My Roman Curia wall calendar indicates that today, 16 December, is the feast of King David, considered to be a saint. I think, however, that the calender is wrong.
2. Commemoratio sancti David, regis et prophetae, qu, filius Iesse Bethlehemitae, gratiam invenit ante Deum et oleo sancto a Samuele propheta unctus est, ut populum Israel regeret; in civitatem Ierusalem Arcam foederis Domini transtulit ac Dominus ipse mox ei iuravit semen eius in aeternum mansurum esse, eo quod ex ipso Iesus Christus secundum carnem nasciturus esset.
You readers can come up with your renderings of the Latin original, either in a smoother version or perhaps in a slavishly literal way.
Changing tracks slightly, at the Metropolitan Museum of Art (I have posted about this before), there is a fine painting of King David, part of a series with other Old Testament figures.
These are elements from an altar piece by Florentine painter Lorenzo Monaco (known also as Piero di Giovanni +1422).
Moses is at the top left. Next to him is Abraham. Below him on the bottom right is Noah with his ark.
David is on the bottom left, holding a psaltery.
When you get the audio guide at the Met and listen to experts talk about the works, sometimes you get a sample of period music. In this case, you get to hear some music played on a psaltery.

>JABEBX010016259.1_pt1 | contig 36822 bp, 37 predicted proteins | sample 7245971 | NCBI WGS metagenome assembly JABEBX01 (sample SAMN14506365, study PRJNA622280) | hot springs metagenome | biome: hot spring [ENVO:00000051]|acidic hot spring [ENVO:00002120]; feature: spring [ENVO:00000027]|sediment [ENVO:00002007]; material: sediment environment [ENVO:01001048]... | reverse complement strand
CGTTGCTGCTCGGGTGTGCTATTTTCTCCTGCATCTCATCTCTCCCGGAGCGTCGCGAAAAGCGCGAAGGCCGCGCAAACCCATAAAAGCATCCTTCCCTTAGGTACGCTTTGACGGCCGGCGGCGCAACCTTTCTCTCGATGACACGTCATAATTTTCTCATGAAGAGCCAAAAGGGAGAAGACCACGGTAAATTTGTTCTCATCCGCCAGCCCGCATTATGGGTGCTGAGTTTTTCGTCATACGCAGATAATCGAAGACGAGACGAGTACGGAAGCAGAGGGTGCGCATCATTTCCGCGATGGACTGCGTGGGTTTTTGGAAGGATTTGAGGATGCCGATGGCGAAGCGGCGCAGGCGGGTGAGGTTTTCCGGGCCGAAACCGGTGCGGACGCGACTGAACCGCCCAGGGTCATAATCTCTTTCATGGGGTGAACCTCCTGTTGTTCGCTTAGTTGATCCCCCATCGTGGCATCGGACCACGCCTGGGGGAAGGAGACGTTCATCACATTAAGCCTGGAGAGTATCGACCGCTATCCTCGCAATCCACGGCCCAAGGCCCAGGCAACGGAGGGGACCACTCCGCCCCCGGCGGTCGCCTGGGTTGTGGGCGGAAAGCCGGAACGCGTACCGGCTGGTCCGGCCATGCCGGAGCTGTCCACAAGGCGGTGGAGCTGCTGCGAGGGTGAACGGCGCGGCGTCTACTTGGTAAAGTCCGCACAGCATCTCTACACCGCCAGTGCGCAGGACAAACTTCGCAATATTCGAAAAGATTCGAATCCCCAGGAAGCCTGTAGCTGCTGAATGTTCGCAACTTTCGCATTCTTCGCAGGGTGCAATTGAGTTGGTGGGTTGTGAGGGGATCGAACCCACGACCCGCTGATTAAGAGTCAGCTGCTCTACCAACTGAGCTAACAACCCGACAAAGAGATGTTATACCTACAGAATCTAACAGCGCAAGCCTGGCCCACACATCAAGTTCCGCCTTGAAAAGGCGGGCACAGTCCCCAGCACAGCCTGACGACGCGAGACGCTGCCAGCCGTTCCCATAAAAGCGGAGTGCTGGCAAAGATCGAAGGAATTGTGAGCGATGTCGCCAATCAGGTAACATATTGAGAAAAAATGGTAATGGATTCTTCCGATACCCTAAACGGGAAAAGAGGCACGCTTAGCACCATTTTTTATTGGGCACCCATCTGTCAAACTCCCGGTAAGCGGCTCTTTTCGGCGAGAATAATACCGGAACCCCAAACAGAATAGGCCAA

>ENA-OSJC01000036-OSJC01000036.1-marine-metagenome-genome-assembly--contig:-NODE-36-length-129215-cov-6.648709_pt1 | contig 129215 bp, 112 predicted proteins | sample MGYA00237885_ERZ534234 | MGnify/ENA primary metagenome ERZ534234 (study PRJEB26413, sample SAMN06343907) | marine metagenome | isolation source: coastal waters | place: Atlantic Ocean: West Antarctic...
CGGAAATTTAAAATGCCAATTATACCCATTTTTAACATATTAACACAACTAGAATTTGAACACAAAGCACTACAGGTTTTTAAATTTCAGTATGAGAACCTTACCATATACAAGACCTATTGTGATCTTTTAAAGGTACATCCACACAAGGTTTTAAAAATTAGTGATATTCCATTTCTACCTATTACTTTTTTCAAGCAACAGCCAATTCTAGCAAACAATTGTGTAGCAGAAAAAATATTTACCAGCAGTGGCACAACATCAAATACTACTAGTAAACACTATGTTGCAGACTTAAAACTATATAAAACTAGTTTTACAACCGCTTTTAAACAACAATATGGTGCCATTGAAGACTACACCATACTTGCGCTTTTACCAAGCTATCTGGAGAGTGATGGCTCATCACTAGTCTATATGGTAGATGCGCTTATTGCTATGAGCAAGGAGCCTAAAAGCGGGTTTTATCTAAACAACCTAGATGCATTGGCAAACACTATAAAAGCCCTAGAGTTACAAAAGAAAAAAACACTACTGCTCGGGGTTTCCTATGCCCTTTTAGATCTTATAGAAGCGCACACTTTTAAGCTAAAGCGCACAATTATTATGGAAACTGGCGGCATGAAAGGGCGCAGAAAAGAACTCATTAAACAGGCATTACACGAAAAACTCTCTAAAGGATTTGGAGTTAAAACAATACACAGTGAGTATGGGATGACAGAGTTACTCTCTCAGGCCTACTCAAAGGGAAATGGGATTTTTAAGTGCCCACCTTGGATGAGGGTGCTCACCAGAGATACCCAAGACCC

I dug around a bit and found some psaltery music on Youtube and elsewhere.
You can hear in this file a sample of bowed psaltery (also psaltry) together with a small harp, also appropriate to David, as well as plucked psaltery in two versions of a Medieval Lament for Tristan.
Listen as you do your translation!
Speaking of sinners and saints, I am reminded of something that Pope Francis said in his Angelus address on the Feast of All Saints:
“The Saints are not supermen, nor were they born perfect. They are like us, like each one of us. They are people who, before reaching the glory of heaven, lived normal lives with joys and sorrows, struggles and hopes. What changed their lives? When they recognized God’s love, they followed it with all their heart without reserve or hypocrisy. They spent their lives serving others, they endured suffering and adversity without hatred and responded to evil with good, spreading joy and peace. This is the life of a Saint. Saints are people who for love of God did not put conditions on him in their life; they were not hypocrites; they spent their lives at the service of others. They suffered much adversity but without hate. The Saints never hated. Understand this well: love is of God, then from whom does hatred come? Hatred does not come from God but from the devil! And the Saints removed themselves from the devil; the Saints are men and women who have joy in their hearts and they spread it to others. Never hate but serve others, the most needy; pray and live in joy. This is the way of holiness! Being holy is not a privilege for the few, as if someone had a large inheritance; in Baptism we all have an inheritance to be able to become saints. Holiness is a vocation for everyone. Thus we are all called to walk on the path of holiness, and this path has a name and a face: the face of Jesus Christ.”
A reader send this video. Cool!
And then there is this. A sweet sound. One wonder how they might have accompanied chanting of the praises of God.
And this guy plays with two bows!